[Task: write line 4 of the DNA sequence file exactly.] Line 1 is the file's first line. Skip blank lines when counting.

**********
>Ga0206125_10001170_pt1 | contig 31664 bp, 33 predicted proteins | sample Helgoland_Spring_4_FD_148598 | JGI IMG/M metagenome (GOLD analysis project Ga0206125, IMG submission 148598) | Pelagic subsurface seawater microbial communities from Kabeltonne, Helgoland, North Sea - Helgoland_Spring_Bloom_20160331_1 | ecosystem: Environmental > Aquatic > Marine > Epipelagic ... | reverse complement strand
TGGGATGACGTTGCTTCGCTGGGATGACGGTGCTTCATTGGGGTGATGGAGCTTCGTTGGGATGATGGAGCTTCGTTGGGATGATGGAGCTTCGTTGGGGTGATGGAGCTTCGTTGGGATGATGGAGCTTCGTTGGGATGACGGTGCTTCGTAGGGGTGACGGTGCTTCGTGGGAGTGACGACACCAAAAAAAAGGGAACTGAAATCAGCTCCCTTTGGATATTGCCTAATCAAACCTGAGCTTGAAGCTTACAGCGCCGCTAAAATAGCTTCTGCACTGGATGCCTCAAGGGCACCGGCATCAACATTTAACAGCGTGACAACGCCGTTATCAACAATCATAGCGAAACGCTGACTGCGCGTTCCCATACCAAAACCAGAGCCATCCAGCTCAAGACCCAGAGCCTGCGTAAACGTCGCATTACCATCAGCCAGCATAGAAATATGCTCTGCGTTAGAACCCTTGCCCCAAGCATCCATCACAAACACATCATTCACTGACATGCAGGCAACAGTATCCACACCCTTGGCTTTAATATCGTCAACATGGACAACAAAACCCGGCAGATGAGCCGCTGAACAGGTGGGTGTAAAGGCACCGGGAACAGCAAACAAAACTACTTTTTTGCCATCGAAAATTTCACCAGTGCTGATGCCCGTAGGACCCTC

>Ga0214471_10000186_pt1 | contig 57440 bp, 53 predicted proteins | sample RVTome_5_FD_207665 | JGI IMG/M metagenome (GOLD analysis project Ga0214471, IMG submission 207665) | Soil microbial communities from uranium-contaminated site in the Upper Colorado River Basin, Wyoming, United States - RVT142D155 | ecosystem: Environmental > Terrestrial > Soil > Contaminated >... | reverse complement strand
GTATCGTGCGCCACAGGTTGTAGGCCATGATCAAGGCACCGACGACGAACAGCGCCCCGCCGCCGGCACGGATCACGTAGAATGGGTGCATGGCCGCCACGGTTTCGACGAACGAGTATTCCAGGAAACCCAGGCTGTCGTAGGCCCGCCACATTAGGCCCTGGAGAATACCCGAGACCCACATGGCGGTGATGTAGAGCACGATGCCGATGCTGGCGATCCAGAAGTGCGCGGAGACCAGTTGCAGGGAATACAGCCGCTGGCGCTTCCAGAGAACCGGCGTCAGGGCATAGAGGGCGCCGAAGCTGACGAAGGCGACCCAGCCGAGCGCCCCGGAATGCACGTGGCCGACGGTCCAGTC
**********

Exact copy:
GTATCGTGCGCCACAGGTTGTAGGCCATGATCAAGGCACCGACGACGAACAGCGCCCCGCCGCCGGCACGGATCACGTAGAATGGGTGCATGGCCGCCACGGTTTCGACGAACGAGTATTCCAGGAAACCCAGGCTGTCGTAGGCCCGCCACATTAGGCCCTGGAGAATACCCGAGACCCACATGGCGGTGATGTAGAGCACGATGCCGATGCTGGCGATCCAGAAGTGCGCGGAGACCAGTTGCAGGGAATACAGCCGCTGGCGCTTCCAGAGAACCGGCGTCAGGGCATAGAGGGCGCCGAAGCTGACGAAGGCGACCCAGCCGAGCGCCCCGGAATGCACGTGGCCGACGGTCCAGTC